Most of the reserve is occupied by Lake Bogoria, which is a spectacular sight reflecting searing blue skies and the rose pink of flamingo. It has significant ornithological interest with 135 species of birds recorded. Like Nakuru, the alkaline lake waters grow blue-green algae, which seasonally attract thousands of flamingos.

The surrounding bushed grasslands are home to a number of animals. The reserve's herd of the rare Greater Kudu makes it unique and other game to view includes: buffalo, zebra, impala, dik dik and many small mammals. The south shore has acacia-ficus woodland and to the north is a papyrus swamp.

There is one lodge, three public campsites, one professional campsite and one picnic site at the geysers.

Also reached on this circuit is Lake Kamnarok National Reserve opened in June 1983. It has a diverse landscape with a 4,000 ft deep valley with semi-tropical vegetation on its slopes contrasting with the dry thorn bush at the base. The main game to see is bush pigs, waterbuck, buffalo, elephant, Rothschild's giraffe, dik dik and warthog. Waterbirds include pelicans and grebe. There is no accommodation within the reserve.


The Maasai Mara National Reserve is probably the most famous and most visited Reserve in Kenya. It offers breathtaking views (as seen in the film "Out of Africa", much of which was filmed here), an extraordinary density of animals including "the Big Five" (lions, leopard, elephant, buffalo, rhinoceros) and may varieties of plains game.

An impressive feature is the annual migration of wildebeests, zebras and gazelles from the plains of the Serengeti that cross the Tanzanian border and rivers to reach the Mara's grasslands from late June, tracked by predators: lion, leopard, cheetah, and hyena, and circled by vultures as their journey unfolds. Their dramatic river crossings are a reality for tourists visiting in early July-August.

Apart from the seasonal migration, gameviewing is excellent year round. Game includes elephant, black rhino, buffalo, plains zebra, hartebeest and big cats. The rivers are home to hippo and crocodiles. 452 species, 53 of which are raptors.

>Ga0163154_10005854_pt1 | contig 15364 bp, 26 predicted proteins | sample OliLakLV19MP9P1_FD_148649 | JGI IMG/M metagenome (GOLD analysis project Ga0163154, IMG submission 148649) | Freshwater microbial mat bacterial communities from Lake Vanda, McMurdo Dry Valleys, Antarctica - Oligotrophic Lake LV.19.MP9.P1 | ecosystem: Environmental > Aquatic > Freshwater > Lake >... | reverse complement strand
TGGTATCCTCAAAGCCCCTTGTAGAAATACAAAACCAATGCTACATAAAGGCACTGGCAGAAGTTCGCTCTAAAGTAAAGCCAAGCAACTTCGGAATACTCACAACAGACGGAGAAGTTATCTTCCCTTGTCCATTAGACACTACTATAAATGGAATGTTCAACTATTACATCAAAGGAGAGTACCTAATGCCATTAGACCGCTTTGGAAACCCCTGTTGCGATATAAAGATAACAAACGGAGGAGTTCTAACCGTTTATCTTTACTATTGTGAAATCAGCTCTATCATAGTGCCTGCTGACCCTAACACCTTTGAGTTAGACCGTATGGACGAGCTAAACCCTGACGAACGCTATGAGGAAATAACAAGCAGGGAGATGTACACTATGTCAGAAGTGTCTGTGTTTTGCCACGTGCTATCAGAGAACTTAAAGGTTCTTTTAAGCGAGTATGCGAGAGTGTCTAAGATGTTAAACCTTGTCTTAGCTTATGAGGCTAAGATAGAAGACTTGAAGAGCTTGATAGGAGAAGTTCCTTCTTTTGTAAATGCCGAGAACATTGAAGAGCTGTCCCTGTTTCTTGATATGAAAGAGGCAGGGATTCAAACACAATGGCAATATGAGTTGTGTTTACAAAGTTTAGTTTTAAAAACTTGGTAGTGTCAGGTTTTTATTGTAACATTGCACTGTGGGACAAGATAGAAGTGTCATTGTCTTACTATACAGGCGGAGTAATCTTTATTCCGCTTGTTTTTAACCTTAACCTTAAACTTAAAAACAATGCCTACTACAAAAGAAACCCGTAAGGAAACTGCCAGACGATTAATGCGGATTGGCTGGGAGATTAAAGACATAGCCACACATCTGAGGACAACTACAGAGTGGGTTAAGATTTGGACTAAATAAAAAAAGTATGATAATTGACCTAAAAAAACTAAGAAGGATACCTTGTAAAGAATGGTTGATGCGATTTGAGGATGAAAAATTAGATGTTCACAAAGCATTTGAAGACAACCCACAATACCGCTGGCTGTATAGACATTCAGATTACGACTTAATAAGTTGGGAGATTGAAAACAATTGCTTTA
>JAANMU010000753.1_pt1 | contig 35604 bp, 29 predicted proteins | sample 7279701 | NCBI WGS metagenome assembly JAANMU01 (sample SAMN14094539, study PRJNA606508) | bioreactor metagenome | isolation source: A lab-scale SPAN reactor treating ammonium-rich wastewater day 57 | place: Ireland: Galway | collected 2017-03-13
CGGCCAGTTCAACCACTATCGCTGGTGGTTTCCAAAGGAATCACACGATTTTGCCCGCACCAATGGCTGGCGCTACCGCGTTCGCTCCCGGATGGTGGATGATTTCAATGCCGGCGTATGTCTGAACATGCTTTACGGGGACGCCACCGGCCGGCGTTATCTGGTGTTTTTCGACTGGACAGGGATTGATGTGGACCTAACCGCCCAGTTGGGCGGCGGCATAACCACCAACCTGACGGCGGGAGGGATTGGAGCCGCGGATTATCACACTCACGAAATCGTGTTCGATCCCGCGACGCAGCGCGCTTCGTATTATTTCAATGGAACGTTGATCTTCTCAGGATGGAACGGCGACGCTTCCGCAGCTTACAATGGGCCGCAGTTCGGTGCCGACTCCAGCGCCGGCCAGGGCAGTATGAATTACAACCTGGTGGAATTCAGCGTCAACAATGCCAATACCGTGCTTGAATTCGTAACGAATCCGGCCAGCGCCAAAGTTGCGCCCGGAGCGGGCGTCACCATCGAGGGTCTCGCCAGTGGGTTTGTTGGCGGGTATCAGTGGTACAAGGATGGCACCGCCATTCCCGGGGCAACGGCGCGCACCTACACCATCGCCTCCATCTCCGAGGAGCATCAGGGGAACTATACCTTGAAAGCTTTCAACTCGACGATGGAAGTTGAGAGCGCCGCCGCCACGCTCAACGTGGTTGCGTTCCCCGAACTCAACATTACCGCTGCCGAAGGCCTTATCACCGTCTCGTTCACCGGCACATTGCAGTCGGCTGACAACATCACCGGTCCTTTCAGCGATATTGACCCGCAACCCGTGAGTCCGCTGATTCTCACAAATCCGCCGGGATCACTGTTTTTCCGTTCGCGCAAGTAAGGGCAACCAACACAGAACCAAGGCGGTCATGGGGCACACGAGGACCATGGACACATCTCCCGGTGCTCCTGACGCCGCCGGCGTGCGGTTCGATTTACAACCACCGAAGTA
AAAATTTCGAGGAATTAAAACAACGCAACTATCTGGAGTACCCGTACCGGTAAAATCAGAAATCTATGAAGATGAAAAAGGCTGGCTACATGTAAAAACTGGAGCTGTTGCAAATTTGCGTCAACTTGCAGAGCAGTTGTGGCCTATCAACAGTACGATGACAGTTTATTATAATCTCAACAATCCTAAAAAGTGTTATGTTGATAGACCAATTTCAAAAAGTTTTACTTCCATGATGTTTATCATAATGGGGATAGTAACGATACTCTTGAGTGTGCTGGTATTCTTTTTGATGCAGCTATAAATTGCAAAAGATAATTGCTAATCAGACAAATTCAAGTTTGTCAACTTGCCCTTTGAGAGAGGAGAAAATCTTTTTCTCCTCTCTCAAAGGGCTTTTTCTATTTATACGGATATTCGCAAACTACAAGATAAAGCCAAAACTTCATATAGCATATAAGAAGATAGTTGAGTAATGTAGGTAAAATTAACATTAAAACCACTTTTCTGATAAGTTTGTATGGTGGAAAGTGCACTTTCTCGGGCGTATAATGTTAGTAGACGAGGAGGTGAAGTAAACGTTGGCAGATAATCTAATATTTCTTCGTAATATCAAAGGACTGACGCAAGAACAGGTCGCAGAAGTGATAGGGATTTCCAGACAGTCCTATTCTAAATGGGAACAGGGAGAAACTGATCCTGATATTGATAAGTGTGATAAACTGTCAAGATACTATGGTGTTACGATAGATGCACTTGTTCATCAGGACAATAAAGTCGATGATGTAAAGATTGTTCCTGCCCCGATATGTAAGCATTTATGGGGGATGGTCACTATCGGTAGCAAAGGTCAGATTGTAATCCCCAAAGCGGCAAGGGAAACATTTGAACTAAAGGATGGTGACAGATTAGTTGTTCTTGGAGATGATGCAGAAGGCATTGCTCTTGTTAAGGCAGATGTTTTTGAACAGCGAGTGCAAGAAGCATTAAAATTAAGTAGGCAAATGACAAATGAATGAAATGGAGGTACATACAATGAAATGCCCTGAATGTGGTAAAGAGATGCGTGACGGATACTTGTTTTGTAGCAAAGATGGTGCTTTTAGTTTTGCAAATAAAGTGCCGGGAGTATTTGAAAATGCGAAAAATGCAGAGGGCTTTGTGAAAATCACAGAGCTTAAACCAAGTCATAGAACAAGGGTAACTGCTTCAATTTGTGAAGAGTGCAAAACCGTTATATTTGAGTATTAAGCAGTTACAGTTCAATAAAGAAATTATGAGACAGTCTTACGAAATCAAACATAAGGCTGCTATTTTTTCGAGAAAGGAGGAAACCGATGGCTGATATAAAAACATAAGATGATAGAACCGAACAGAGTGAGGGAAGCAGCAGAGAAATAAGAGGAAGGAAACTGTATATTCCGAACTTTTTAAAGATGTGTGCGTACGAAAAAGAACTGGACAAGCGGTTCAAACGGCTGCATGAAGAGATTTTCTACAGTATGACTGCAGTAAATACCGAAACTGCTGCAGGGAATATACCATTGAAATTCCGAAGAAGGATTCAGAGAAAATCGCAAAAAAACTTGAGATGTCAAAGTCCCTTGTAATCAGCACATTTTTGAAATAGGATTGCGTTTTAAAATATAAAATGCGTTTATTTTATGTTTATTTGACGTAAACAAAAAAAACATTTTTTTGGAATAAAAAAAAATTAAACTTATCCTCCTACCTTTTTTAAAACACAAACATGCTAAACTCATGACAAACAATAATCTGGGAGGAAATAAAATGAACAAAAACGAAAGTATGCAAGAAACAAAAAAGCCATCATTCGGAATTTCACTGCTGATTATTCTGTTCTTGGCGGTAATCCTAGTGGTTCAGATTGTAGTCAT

Accommodation ranges from stone built lodges to luxury-tented camps. The area to the North owned by the Maasai offers great game viewing, game walks and night games. Safari operators set up private camps for small groups seeking exclusive and traditional safaris out of the Reserve. In the Reserve are four tented camps and two lodges.


The Aberdare National Park is part of the Aberdare Mountain Range, a fascinating region of Kenya. According to traditional Kikuyu folklore they are one of the homes of Ngai (God).

Mountain ranges and peaks soar to around 14,000 ft. giving way to deep V-shaped valleys with streams and rivers cascading over spectacular waterfalls - this area is a must for landscape lovers. From its vital catchments area the Aberdare Rainforest feeds the entire local and Nairobi water supply. Above the forest is a belt of bamboo, a favorite haunt of the Bongo, a rare and elusive forest antelope. At 10,000 ft. the bamboo gives way to moorland, home to the eland, spotted and melanistic serval cats. Other features are the giant varieties of lobelia, groundsel and heather. Ideal for walking, picnics, camping and trout fishing in the rivers, the moorlands are reminiscent of the European Highlands.

Animals abound in the forest: elephant, buffalo, giant forest hog and Kenya's indigenous endangered Black Rhino. The entire forest is being fenced to protect settlement farmers from animal raids and to create a rhino and forest sanctuary. The Rhino Ark Trust organizes fundraising events to raise the money to build this fence.

Game viewing is very rewarding: lion. Leopard, baboon, Black and White Colobus and Sykes monkeys are abundant. Rare sightings have also been made of the Golden Cat. Bird viewing is incredible with over 250 species recorded, including Jackson's Francolin, sparrow hawk, African goshawk, eagles, sunbirds and plovers.

There is a variety of accommodation. Treetops tree-house lodge and the Ark, a lodge built in the shape of Noah's Ark provide night game-viewing in the Salient area of the Park with excellent sightings of elephant, buffalo, lion and rhino, drawn to the waterholes and saltlicks each evening.

Overall within the Aberdare National Park, there are two lodges, three self-help banda sites, eight special campsites (requiring advance booking) and one public campsite (moorland). There are five picnic sites.


At 5,199 m. high, Mount Kenya is Africa's second highest mountain. It offers easy or challenging ascents with superb scenic beauty.

To the Kikuyu tribes people it is the home of the Supreme Being: Ngai, a name also used by the Maasai and Kamba tribes. In traditional prayers and sacrifices, the Kikuyu as Mwene Nyaga addresses Ngai: the Professor of Brightness. The name comes from Kere Nyaga, the Kikuyu name for Mount Kenya, meaning Mountain of Brightness - Ngai's official home.